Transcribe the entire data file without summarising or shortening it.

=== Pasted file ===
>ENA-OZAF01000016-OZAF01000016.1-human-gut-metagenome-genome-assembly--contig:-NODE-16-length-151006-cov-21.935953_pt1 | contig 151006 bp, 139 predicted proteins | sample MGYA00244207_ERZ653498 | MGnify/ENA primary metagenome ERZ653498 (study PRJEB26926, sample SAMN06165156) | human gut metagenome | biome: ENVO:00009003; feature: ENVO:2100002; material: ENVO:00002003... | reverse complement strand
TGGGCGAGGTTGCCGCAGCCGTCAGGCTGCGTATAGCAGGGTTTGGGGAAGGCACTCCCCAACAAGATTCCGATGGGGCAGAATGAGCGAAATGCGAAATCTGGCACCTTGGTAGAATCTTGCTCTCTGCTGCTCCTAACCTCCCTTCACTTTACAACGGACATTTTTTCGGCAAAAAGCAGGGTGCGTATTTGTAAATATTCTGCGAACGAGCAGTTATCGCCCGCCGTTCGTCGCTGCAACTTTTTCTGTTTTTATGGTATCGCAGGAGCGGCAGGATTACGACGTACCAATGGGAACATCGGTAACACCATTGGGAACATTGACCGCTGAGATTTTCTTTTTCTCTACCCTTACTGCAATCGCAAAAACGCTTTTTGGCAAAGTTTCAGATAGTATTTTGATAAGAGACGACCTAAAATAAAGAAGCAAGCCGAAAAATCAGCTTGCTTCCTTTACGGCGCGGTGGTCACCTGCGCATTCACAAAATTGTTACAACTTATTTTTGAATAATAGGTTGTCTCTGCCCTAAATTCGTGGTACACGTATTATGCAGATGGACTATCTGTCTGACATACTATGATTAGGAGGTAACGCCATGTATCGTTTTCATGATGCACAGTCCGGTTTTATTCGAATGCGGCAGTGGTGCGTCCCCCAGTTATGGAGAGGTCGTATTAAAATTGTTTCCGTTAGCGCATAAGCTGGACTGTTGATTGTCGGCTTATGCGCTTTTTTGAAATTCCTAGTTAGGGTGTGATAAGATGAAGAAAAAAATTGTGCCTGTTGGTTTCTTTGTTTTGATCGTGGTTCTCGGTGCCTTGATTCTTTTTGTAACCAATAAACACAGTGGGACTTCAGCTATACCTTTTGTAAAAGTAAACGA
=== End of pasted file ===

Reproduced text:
>ENA-OZAF01000016-OZAF01000016.1-human-gut-metagenome-genome-assembly--contig:-NODE-16-length-151006-cov-21.935953_pt1 | contig 151006 bp, 139 predicted proteins | sample MGYA00244207_ERZ653498 | MGnify/ENA primary metagenome ERZ653498 (study PRJEB26926, sample SAMN06165156) | human gut metagenome | biome: ENVO:00009003; feature: ENVO:2100002; material: ENVO:00002003... | reverse complement strand
TGGGCGAGGTTGCCGCAGCCGTCAGGCTGCGTATAGCAGGGTTTGGGGAAGGCACTCCCCAACAAGATTCCGATGGGGCAGAATGAGCGAAATGCGAAATCTGGCACCTTGGTAGAATCTTGCTCTCTGCTGCTCCTAACCTCCCTTCACTTTACAACGGACATTTTTTCGGCAAAAAGCAGGGTGCGTATTTGTAAATATTCTGCGAACGAGCAGTTATCGCCCGCCGTTCGTCGCTGCAACTTTTTCTGTTTTTATGGTATCGCAGGAGCGGCAGGATTACGACGTACCAATGGGAACATCGGTAACACCATTGGGAACATTGACCGCTGAGATTTTCTTTTTCTCTACCCTTACTGCAATCGCAAAAACGCTTTTTGGCAAAGTTTCAGATAGTATTTTGATAAGAGACGACCTAAAATAAAGAAGCAAGCCGAAAAATCAGCTTGCTTCCTTTACGGCGCGGTGGTCACCTGCGCATTCACAAAATTGTTACAACTTATTTTTGAATAATAGGTTGTCTCTGCCCTAAATTCGTGGTACACGTATTATGCAGATGGACTATCTGTCTGACATACTATGATTAGGAGGTAACGCCATGTATCGTTTTCATGATGCACAGTCCGGTTTTATTCGAATGCGGCAGTGGTGCGTCCCCCAGTTATGGAGAGGTCGTATTAAAATTGTTTCCGTTAGCGCATAAGCTGGACTGTTGATTGTCGGCTTATGCGCTTTTTTGAAATTCCTAGTTAGGGTGTGATAAGATGAAGAAAAAAATTGTGCCTGTTGGTTTCTTTGTTTTGATCGTGGTTCTCGGTGCCTTGATTCTTTTTGTAACCAATAAACACAGTGGGACTTCAGCTATACCTTTTGTAAAAGTAAACGA